How to hold security deposit in LLC'd property?

I tried posting this on a legal forum and didn’t get an answer.

In many states your required to have a separate bank account dedicated only to the security deposit. I was wondering what people on here do, especially if you have multiple LLCs. Do you create two separate bank accts for each LLC (one for rent money & funding, the other just for the deposit), or do you just create one account and put everything in there?

I’m wondering because that’s a lot of bank accounts to manage if you own multiple LLCs and have 2 accts for each one.

You could and probably should set up a separate acct. You could set up a savings acct for this. Check your state laws. In some states, you have to pay back the deposit plus interest on that money. I personally haven’t set up a separate acct yet. I’ll get around to it one of these years.

You can set up a master account with sub-accounts for each deposit, but you will need one for each LLC unless you like giving a creditor an easy way to link them all together. Some banks even handle the 1099 requirements for you.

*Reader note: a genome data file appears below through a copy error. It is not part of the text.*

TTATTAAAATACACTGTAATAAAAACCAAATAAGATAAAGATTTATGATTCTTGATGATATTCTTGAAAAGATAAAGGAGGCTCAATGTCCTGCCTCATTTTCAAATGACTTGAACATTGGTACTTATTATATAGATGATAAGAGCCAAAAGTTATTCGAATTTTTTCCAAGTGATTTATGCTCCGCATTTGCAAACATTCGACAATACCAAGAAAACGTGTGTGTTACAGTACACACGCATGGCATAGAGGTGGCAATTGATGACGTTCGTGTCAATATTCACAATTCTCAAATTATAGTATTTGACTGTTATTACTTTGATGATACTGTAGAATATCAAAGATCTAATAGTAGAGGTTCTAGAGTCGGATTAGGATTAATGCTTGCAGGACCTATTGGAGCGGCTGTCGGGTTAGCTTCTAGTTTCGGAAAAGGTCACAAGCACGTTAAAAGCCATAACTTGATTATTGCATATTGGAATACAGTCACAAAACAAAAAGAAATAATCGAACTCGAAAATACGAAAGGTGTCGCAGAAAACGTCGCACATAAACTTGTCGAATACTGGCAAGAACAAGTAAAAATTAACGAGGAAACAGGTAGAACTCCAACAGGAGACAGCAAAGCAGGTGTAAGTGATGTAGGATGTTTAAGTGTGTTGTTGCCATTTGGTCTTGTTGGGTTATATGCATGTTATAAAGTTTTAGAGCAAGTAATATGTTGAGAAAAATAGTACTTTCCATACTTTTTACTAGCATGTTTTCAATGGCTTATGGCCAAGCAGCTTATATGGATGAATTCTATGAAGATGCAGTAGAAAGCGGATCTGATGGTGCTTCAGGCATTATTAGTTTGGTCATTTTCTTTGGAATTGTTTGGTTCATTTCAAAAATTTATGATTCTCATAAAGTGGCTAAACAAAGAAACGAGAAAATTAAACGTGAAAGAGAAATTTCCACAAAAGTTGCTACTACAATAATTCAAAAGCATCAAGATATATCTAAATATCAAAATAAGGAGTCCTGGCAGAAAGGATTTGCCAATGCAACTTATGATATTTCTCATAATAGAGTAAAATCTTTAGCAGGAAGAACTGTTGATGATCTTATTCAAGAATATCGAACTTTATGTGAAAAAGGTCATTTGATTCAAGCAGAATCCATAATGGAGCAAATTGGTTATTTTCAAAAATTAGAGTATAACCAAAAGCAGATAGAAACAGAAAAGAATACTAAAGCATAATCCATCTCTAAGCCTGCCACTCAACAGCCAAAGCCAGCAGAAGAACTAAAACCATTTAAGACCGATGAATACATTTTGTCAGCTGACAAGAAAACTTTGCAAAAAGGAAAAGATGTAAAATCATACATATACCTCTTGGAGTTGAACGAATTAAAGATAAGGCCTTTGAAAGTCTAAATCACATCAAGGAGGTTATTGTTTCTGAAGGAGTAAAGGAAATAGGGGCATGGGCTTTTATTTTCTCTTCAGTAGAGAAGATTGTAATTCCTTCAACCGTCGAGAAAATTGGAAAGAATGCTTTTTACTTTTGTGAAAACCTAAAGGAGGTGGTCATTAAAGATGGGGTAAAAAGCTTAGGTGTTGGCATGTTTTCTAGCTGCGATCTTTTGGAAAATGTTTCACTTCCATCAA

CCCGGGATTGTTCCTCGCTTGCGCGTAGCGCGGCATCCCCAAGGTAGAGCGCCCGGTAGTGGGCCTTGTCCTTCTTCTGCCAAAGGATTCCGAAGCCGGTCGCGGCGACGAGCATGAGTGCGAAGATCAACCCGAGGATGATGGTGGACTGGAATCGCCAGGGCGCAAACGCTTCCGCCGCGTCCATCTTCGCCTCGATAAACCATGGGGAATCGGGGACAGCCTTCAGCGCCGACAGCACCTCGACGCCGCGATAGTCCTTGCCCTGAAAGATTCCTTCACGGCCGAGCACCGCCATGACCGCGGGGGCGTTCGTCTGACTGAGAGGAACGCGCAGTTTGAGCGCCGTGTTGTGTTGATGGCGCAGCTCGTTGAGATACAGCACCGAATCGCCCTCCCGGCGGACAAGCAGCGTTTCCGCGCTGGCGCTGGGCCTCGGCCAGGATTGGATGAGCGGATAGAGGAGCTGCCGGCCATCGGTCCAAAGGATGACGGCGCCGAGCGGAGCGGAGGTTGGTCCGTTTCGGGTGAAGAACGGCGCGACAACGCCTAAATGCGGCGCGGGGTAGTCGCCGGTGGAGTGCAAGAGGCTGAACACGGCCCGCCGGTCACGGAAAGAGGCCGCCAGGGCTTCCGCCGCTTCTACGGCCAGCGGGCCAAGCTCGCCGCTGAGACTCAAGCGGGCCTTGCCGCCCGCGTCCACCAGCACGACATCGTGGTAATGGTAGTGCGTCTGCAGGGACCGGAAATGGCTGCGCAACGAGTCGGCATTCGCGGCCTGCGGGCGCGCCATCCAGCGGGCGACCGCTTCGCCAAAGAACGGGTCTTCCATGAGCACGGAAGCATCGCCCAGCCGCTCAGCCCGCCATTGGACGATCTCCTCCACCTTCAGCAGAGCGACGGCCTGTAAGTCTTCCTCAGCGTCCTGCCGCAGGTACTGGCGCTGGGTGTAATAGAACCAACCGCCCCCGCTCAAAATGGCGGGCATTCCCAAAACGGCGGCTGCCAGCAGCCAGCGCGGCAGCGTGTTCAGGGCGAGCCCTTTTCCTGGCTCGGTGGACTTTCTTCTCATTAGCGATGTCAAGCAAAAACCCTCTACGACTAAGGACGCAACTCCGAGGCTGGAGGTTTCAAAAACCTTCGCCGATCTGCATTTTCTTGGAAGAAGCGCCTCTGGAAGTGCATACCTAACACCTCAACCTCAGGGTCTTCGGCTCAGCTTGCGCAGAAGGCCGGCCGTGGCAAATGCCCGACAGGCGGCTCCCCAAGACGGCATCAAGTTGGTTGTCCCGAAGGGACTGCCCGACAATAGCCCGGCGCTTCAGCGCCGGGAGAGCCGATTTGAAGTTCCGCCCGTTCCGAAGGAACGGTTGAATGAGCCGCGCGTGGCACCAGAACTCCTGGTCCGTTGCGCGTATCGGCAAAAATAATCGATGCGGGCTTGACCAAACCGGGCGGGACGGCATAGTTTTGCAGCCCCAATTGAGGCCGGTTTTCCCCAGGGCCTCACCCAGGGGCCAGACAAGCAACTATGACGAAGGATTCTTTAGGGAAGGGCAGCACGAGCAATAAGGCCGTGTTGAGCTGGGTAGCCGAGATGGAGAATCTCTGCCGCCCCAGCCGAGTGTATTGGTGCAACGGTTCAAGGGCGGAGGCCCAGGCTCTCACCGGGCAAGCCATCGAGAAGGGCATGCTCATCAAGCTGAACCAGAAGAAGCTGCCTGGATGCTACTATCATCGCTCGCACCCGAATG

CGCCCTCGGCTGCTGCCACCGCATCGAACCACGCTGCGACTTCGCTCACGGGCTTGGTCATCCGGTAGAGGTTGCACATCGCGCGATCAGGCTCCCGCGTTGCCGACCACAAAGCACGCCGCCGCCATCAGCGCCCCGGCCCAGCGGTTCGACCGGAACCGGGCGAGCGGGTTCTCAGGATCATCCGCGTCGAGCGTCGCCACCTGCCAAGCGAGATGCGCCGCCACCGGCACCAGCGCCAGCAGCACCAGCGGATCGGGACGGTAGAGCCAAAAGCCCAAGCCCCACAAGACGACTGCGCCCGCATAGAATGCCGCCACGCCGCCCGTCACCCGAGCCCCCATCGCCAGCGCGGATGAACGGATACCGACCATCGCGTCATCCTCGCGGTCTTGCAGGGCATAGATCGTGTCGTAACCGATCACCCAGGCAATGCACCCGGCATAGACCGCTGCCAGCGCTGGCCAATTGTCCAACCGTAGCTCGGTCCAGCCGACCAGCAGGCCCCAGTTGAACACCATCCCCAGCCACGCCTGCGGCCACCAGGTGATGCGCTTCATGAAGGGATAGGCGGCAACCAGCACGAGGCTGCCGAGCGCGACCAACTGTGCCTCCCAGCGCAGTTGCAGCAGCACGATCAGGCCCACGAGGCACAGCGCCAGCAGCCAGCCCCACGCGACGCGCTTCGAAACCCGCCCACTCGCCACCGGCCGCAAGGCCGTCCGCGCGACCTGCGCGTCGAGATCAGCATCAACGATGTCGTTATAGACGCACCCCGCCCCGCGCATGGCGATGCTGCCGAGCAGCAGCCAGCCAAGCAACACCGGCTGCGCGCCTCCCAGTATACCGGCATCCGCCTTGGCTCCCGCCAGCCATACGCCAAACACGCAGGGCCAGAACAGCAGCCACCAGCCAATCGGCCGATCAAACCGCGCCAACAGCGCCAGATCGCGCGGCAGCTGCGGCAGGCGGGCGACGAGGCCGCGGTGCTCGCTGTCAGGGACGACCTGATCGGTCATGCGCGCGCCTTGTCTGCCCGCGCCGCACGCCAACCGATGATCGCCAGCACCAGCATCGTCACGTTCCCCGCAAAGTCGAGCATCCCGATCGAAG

Because of the size of my business and properties, I am not required by law to set up seperate accounts, but here (in IL), I’ve read there are situations where one would be required to do so.

I just keep good records and know that a certain amount of dollars in my account really equals zero, and I don’t go below that number.


Since a security deposit really belongs to the tenant until it is forfeited, wouldn’t the account you use to escrow the security deposit really be a liability (as opposed to an asset) to the LLC and thus out of creditor’s reach?

If so, then this further reinforces the need to establish an account for security deposits that is separate and distinct from the LLC’s operating capital account.

Yes. My point was that having several LLCs share an account for security deposits links all the LLCs together for liability purposes. Distinct businesses don’t share bank accounts. Each LLC would have a master account for holding deposits. Each master account contains sub-accounts for each tenant’s deposit.

Some states require separate accounts inaccessible to creditors. Assuming state law doesn’t require it and the account isn’t separate, except in some accounting ledger, then the funds are considered an LLC asset. If a creditor seizes the deposit, the LL still owes it to the tenant. Good practice demands a separate account for security deposits.